DEADLINE: How did Williams and Kazan deal with the Hayes Office, the Hollywood censorship bureau that in the ’50s was run by Joseph Breen?
LAHR: It’s not unusual in censorship situations, censorship for subtle artists enhances the elusiveness of the metaphor. Oscar Wilde, Noel Coward, Slawomir Mrozek — they’re talking a public language and private one at the same time. When you turn the subtext out and make it literal, it loses verve, mischievousness. What was funny and interesting about the Hayes Office is that Kazan and Williams foxed them and they didn’t realize they’d been foxed — Streetcar had passion and carnality without the lines. Tennessee’s loyalty and trust in Kazan’s acumen was one-hundrd percent.
DEADLINE: And yet the ending of Streetcar the film is not the ending of Streetcar the play. Stanley Kowalski’s rape of Blanche is merely suggested and in the aftermath, Stella has hardened to him. It reminds me of how Bernard Show was willing to compromise the ending of his Pygmalion for both the Broadway and Hollywood audiences, when his play was turned into My Fair Lady.
LAHR: That’s right: The film says exactly the opposite of what the play said. [For Hollywood] Stanley had to be punished, and in that sense the play is bastardized. Williams’ whole point is that Blanche is sacrificed so that their [Stella and Stanley’s] carnal life can continue. It’s about the rapacity and selfishness of human nature, desire as omnipotent.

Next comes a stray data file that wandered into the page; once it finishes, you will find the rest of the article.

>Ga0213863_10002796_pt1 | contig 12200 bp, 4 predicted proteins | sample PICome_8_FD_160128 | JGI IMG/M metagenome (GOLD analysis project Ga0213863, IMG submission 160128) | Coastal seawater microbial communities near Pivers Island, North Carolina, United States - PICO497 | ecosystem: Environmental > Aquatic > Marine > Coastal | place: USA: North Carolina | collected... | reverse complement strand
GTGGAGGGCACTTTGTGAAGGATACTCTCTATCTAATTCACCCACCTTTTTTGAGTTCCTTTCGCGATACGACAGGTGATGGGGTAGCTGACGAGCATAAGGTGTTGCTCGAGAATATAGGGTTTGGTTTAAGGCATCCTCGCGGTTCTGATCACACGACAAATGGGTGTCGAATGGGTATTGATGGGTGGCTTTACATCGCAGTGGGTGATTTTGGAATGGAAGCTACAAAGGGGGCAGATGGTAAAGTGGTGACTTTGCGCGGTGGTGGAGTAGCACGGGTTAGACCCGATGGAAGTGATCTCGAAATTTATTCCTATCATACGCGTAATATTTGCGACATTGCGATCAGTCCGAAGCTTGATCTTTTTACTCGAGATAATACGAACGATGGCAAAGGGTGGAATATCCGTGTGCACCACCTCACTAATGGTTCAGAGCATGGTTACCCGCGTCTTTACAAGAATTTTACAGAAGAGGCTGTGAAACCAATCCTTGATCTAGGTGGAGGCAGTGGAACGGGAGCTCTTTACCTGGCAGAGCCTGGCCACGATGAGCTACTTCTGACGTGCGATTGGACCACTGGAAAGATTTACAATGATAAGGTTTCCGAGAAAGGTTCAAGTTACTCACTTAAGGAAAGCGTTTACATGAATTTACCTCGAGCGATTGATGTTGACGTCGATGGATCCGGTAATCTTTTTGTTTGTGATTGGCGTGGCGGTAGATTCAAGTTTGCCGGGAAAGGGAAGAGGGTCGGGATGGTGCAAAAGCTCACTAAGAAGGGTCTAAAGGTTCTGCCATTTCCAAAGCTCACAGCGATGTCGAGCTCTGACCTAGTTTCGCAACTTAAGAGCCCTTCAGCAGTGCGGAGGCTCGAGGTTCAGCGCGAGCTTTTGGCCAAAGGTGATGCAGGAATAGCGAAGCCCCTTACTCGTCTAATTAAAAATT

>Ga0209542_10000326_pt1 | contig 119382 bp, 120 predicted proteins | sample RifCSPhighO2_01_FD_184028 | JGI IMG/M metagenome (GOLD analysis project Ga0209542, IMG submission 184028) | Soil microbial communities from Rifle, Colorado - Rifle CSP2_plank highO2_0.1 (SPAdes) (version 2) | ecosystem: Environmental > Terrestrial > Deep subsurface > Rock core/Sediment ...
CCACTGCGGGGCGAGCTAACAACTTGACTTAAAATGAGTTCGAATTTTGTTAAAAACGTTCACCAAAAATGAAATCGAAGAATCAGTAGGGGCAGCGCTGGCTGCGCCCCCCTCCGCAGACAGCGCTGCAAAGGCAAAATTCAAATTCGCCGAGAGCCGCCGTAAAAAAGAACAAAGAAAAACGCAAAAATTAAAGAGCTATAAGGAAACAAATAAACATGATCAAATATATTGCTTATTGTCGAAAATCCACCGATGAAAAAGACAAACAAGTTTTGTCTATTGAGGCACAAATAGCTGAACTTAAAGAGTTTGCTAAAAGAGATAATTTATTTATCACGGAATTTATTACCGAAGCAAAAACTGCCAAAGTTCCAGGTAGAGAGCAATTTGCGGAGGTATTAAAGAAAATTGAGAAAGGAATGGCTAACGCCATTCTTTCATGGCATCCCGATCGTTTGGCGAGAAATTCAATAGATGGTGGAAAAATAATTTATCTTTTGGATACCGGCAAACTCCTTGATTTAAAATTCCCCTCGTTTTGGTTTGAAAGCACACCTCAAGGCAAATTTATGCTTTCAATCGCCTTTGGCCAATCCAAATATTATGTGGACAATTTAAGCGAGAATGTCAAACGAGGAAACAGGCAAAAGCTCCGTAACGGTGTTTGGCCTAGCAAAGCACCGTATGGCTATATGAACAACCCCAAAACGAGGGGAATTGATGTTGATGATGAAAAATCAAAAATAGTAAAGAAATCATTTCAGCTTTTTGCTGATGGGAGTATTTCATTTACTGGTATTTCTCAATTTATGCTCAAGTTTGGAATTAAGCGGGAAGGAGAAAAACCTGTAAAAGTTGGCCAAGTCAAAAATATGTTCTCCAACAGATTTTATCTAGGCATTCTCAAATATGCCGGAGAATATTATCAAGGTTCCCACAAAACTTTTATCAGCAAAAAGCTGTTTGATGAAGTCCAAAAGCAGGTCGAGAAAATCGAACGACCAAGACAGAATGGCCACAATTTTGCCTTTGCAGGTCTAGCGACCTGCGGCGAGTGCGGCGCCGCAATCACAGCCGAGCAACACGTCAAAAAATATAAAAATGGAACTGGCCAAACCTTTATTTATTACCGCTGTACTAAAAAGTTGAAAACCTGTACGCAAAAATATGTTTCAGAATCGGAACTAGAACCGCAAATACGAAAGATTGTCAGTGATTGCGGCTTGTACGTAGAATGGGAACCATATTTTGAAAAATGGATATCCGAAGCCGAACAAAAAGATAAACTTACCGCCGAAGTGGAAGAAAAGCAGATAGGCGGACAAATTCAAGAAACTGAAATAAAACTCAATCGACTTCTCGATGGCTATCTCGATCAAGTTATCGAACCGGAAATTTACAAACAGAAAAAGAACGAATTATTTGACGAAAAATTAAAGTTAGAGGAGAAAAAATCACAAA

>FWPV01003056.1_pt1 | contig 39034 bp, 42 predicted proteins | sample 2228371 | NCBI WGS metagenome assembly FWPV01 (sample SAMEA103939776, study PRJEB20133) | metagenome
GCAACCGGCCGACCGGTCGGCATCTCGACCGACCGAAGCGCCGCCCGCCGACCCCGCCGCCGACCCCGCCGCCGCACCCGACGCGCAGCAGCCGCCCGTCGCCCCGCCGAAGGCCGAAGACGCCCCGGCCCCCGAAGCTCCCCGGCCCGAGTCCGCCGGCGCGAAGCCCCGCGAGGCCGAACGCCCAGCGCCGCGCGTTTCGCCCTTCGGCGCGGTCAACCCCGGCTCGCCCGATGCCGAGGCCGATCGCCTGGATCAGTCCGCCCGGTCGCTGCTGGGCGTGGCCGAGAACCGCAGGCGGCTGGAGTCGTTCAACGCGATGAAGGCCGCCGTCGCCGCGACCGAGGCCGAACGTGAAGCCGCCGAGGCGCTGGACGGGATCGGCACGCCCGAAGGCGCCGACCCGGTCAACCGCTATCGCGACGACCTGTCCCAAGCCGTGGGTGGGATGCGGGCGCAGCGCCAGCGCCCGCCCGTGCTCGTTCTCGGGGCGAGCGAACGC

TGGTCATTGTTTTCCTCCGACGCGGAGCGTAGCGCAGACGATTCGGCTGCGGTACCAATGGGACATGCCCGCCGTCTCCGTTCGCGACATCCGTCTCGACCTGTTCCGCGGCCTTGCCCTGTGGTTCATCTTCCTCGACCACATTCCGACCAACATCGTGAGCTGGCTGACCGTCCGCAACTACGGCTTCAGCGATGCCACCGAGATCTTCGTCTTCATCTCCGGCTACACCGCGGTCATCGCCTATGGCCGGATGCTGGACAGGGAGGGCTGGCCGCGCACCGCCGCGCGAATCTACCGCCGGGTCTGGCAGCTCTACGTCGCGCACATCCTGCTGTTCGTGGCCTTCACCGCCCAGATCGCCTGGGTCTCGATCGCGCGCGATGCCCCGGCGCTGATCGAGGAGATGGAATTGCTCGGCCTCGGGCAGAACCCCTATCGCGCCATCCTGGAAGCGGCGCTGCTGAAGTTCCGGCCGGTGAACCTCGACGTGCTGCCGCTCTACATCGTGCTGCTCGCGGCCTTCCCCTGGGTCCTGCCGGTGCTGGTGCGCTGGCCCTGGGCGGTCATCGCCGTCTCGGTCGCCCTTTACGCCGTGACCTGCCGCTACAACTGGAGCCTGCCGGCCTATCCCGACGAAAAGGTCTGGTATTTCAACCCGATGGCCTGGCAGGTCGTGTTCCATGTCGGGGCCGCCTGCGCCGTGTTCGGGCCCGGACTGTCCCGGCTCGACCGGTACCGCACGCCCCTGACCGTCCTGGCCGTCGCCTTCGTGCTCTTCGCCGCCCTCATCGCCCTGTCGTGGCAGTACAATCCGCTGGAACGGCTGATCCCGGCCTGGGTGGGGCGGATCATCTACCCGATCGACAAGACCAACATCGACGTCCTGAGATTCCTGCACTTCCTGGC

DEADLINE: Was there a moment of epiphany, when you thought you’d finally navigated your way into Williams’ complicated life, which so often, especially in his final years, was lived outrageously on the public stage as much as any of his plays?
LAHR: I started to see the plays through Williams. He would project his problems in the plays, and as he changed, the plays changed. I saw that that would be a way of charting the life. Then I read Hysteria, by the psychoanalyst Christopher Bollas. He writes about “hysterical performance” and “showing off,” and that sort of changed the lens in my glasses, the colorization of the family.
I called [Williams’ younger brother] Dakin — this was the moment I knew I had the right angle — I said, “As a kid, were you ever hugged?” He said, “No.” I said, “Didn’t you ask to be hugged?” and he said, “Why would you ask for something you knew you wouldn’t get?” [Their mother] Edwina talked her love. Tennessee called her a “monumental Puritan.” Dakin said that for her, language was erotic. Tennessee Williams, whose life was spent in search of an audience to embrace him and that he was seeking to embrace, used his wounds to bring people close to him, to re-create the seductiveness and evasiveness of the mother. The fact that your parents worry about you isn’t the same as being loved. The only way Tennessee Williams had of being seen was to make a spectacle of himself. And when his plays didn’t work, he made a spectacle of himself in public. He said “For love, I make characters.”